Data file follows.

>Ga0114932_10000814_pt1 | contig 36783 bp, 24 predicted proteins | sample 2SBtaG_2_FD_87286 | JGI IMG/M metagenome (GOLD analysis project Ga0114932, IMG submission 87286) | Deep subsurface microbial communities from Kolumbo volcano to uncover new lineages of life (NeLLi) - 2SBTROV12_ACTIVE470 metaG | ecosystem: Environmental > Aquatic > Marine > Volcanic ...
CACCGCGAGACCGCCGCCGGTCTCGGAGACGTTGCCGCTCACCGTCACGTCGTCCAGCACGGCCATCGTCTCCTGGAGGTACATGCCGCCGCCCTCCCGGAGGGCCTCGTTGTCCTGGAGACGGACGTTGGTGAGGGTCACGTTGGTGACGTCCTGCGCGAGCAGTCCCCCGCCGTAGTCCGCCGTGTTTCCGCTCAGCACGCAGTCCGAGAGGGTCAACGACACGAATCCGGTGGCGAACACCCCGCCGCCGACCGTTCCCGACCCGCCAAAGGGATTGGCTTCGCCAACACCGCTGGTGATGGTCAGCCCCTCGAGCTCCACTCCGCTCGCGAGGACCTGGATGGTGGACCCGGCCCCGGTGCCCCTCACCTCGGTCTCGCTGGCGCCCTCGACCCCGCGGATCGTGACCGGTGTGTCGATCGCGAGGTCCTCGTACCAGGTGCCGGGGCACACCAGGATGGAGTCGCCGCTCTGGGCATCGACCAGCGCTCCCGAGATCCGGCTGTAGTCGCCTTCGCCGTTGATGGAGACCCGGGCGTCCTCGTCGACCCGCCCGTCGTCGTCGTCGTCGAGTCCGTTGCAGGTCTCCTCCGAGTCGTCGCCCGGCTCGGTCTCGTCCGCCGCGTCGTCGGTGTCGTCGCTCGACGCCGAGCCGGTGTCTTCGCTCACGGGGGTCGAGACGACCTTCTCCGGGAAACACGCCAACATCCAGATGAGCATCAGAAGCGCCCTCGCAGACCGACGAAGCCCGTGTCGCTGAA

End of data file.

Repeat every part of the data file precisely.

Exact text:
>Ga0114932_10000814_pt1 | contig 36783 bp, 24 predicted proteins | sample 2SBtaG_2_FD_87286 | JGI IMG/M metagenome (GOLD analysis project Ga0114932, IMG submission 87286) | Deep subsurface microbial communities from Kolumbo volcano to uncover new lineages of life (NeLLi) - 2SBTROV12_ACTIVE470 metaG | ecosystem: Environmental > Aquatic > Marine > Volcanic ...
CACCGCGAGACCGCCGCCGGTCTCGGAGACGTTGCCGCTCACCGTCACGTCGTCCAGCACGGCCATCGTCTCCTGGAGGTACATGCCGCCGCCCTCCCGGAGGGCCTCGTTGTCCTGGAGACGGACGTTGGTGAGGGTCACGTTGGTGACGTCCTGCGCGAGCAGTCCCCCGCCGTAGTCCGCCGTGTTTCCGCTCAGCACGCAGTCCGAGAGGGTCAACGACACGAATCCGGTGGCGAACACCCCGCCGCCGACCGTTCCCGACCCGCCAAAGGGATTGGCTTCGCCAACACCGCTGGTGATGGTCAGCCCCTCGAGCTCCACTCCGCTCGCGAGGACCTGGATGGTGGACCCGGCCCCGGTGCCCCTCACCTCGGTCTCGCTGGCGCCCTCGACCCCGCGGATCGTGACCGGTGTGTCGATCGCGAGGTCCTCGTACCAGGTGCCGGGGCACACCAGGATGGAGTCGCCGCTCTGGGCATCGACCAGCGCTCCCGAGATCCGGCTGTAGTCGCCTTCGCCGTTGATGGAGACCCGGGCGTCCTCGTCGACCCGCCCGTCGTCGTCGTCGTCGAGTCCGTTGCAGGTCTCCTCCGAGTCGTCGCCCGGCTCGGTCTCGTCCGCCGCGTCGTCGGTGTCGTCGCTCGACGCCGAGCCGGTGTCTTCGCTCACGGGGGTCGAGACGACCTTCTCCGGGAAACACGCCAACATCCAGATGAGCATCAGAAGCGCCCTCGCAGACCGACGAAGCCCGTGTCGCTGAA